cover image From Bacteria to Bach and Back: The Evolution of Minds

From Bacteria to Bach and Back: The Evolution of Minds

Daniel C. Dennett. Norton, $28.95 (448p) ISBN 978-0-393-24207-2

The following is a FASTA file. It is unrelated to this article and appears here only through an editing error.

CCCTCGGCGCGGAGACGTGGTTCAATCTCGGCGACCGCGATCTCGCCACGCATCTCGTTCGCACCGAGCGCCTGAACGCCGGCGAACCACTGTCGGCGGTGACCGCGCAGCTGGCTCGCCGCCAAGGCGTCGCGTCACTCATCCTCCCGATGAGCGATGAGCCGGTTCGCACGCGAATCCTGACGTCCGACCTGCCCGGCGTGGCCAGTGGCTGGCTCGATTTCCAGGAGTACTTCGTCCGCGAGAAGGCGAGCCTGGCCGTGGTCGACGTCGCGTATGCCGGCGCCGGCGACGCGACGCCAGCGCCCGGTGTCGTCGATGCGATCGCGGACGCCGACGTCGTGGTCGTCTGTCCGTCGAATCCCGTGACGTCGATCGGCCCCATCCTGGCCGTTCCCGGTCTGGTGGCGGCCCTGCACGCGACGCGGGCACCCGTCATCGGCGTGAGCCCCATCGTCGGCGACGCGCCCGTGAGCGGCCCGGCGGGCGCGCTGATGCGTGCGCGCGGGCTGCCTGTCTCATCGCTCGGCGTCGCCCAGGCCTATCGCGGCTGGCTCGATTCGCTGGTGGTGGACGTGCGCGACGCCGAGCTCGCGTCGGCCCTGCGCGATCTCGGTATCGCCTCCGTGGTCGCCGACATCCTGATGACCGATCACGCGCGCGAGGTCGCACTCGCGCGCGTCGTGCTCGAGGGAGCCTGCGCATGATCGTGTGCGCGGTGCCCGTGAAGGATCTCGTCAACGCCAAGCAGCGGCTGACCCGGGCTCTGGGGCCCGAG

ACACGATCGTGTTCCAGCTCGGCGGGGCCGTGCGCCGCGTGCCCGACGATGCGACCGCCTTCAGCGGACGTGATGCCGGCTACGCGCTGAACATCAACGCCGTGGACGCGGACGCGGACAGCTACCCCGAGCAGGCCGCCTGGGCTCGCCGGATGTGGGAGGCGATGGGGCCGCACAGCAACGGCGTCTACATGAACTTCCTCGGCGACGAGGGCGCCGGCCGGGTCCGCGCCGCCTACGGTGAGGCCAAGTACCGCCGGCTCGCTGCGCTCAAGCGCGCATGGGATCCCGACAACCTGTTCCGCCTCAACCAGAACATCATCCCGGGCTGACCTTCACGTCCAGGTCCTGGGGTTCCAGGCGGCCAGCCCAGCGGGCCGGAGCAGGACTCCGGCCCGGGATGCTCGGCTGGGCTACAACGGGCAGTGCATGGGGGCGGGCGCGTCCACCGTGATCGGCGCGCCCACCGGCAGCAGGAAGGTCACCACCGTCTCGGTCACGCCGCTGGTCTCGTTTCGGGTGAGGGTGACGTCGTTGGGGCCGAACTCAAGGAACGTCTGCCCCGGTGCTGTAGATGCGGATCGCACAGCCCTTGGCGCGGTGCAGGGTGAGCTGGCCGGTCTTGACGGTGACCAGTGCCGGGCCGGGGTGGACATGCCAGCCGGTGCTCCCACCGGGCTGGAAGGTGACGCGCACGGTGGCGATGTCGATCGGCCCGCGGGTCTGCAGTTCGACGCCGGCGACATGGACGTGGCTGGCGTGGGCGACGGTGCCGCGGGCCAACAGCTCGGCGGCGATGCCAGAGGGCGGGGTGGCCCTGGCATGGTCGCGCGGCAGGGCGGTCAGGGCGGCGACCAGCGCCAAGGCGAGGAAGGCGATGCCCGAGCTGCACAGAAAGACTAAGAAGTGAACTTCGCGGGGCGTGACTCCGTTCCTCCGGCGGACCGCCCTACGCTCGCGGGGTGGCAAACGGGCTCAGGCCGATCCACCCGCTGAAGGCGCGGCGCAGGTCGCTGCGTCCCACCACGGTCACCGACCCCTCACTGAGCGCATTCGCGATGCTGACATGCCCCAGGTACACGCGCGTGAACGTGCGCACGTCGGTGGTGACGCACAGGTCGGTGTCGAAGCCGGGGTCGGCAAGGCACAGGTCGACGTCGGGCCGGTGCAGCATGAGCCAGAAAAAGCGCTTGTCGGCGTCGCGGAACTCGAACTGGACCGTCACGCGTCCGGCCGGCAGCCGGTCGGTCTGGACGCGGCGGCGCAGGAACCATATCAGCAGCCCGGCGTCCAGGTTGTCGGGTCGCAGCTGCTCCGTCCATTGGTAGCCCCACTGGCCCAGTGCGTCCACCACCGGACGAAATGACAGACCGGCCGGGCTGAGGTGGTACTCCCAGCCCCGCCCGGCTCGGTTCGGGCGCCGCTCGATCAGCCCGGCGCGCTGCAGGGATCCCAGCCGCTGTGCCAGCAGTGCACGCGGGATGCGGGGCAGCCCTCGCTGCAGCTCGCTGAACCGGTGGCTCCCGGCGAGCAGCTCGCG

Dennett (Intuition Pumps and Other Tools for Thinking), co-director of the Center for Cognitive Studies at Tufts University, combines arguments from philosophy, biology, and informatics to explore questions associated with the origin of consciousness. It is an illuminating and insightful, if occasionally difficult, book; Dennett’s two overarching themes concern the philosophical ideas of René Descartes and the biological concepts of Charles Darwin. As he has done before, Dennett argues that Cartesian mind/body dualism, which is still accepted by many today, is incorrect. He makes a convincing case, based on a rapidly growing body of experimental evidence, that a materialist theory of mind is within reach. Dennett also builds on Darwin’s idea of natural selection, explaining how natural systems can create “competence without comprehension”—that is, situations in which sophisticated actions occur without the individual or machine involved understanding the reasons for the actions taken. This type of “bottom-up” design, according to Dennett, can lead to innovative results, including animal brains. He takes the next step to propose that basic language acquisition ability is coupled with the memes of language to yield both consciousness and culture. Though Dennett is sure to once again raise the hackles of certain peers, his ideas demand serious consideration. (Feb.)